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AngloGold Falls to 4-Year Low as CEO Leaves: Johannesburg Mover

Jan. 8 (Bloomberg) -- AngloGold Ashanti Ltd. fell to the lowest level in four years in Johannesburg trading after the third-biggest producer of the metal said Chief Executive Officer Mark Cutifani will leave to lead Anglo American Plc.

The stock dropped 2.8 percent to 251 rand, the lowest since Jan 15, 2009, by the close in the city. About 1.44 million shares changed hands, or 31 percent more than the stock’s three-month daily average.

Cutifani will remain CEO of Africa’s largest gold producer until March 31, the Johannesburg-based company said in a statement. The company will consider both internal and external candidates as it begins the search for a successor, it said.

“If Mark Cutifani is good, then clearly Anglo’s gain is AngloGold’s loss,” Des Kilalea, an analyst at RBC Capital Markets in London, said by phone. “Some of his successes are things that make the South African government feel good, like safety, reducing incidents of issues.”

AngloGold, whose largest overseas competitors are Barrick Gold Corp. and Newmont Mining Corp., mines about a third of its metal in South Africa, where it employs about 35,000 people. The company reported its lowest injury rate on record in the third quarter through September.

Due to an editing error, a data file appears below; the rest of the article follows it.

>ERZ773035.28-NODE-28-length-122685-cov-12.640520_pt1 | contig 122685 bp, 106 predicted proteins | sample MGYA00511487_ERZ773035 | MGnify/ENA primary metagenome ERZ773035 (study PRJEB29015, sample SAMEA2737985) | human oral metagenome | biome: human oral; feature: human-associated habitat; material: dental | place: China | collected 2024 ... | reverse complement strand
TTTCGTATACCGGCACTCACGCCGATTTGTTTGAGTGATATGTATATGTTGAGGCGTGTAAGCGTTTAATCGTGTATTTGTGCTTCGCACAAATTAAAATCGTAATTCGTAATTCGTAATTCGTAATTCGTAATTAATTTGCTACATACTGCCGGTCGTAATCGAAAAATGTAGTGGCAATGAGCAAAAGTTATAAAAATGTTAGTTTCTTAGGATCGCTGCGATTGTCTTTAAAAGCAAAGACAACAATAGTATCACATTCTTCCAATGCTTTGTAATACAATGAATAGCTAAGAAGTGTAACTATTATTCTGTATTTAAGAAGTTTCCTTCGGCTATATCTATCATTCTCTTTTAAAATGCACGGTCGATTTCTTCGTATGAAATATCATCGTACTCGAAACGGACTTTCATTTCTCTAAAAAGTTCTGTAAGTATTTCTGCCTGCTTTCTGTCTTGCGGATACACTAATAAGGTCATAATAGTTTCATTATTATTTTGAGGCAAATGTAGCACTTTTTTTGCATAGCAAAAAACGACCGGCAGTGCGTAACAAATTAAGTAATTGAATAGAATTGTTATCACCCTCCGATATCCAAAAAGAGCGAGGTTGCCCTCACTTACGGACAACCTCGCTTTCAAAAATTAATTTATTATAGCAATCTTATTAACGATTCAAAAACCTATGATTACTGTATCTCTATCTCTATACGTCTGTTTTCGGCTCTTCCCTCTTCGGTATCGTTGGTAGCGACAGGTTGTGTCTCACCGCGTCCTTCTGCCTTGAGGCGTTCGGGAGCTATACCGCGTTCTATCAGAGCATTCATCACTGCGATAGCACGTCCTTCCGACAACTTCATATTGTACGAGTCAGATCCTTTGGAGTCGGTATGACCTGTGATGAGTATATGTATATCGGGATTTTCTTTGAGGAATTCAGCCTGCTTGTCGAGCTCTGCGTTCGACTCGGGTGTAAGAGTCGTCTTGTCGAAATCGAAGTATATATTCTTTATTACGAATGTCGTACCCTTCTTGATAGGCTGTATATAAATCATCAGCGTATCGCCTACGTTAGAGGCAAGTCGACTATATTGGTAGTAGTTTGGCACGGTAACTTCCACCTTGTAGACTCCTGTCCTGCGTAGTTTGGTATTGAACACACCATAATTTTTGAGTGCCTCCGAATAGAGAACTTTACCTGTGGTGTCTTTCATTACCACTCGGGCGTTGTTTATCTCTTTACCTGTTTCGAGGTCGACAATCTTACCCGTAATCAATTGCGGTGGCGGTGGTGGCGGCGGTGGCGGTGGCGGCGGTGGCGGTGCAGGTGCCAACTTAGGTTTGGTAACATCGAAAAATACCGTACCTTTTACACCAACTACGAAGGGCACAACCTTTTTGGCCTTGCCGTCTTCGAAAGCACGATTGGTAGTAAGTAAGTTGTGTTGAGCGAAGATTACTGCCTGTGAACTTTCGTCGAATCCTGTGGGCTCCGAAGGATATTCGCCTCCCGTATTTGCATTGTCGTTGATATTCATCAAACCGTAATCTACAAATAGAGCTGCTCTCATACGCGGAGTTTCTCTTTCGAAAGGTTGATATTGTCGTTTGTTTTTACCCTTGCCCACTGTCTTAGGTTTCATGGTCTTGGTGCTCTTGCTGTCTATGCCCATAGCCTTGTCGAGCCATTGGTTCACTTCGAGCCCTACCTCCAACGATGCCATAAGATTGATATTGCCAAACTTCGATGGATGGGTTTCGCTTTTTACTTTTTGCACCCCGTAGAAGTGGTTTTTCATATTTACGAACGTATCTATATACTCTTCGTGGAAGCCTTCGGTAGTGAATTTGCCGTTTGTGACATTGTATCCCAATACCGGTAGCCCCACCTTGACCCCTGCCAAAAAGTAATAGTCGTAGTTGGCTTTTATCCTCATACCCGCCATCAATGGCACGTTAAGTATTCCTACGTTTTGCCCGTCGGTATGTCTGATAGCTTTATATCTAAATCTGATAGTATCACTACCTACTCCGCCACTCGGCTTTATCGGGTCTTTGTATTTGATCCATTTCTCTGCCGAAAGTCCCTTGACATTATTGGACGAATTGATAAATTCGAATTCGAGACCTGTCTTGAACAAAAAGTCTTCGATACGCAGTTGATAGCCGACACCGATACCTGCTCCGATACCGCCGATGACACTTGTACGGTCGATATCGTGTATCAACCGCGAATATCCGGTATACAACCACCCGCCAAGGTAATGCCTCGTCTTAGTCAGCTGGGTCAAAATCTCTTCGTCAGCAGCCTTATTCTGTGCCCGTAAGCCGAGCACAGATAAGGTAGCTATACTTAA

AngloGold appointed Chief Financial Officer Srinivasan Venkatakrishnan and Vice President of Business and Technical Development Tony O’Neill as joint interim CEOs after Cutifani replaces Cynthia Carroll at Anglo American.

Venkatakrishnan has been at AngloGold and Ashanti Goldfields, which it bought in 2003, since 2000 and has been in his current post for seven years. O’Neill, who has worked in the mining industry since 1978, will join the AngloGold board in the next few weeks, the company said.

Spending Plans

AngloGold in November cut its dividend by half and reduced planned spending by $200 million after all of its South African mines were shut down because of unauthorized work stoppages. It also operates in countries including Mali and Australia.

The company was spun off from Anglo American after Anglo in 2005 said it would give up control of the gold business that helped build up the fortune of South Africa’s Oppenheimer family. Anglo American sold its final 11 percent stake in 2009 for $1.28 billion to billionaire hedge-fund manager John Paulson’s investment firm. Paulson & Co. is still the gold company’s largest shareholder, according to data compiled by Bloomberg.

The gold miner’s 30-day historical volatility, a measure of stock swings, was at 27.9 from 23.8 at the end of 2012. The FTSE/JSE Africa All Share Index’s 30-day volatility gauge was at 9.03 from 8.09 on Dec. 31. A higher reading means an asset’s price can have bigger moves.

To contact the reporters on this story: Franz Wild in Johannesburg at; Paul Burkhardt in Johannesburg at

To contact the editor responsible for this story: John Viljoen at

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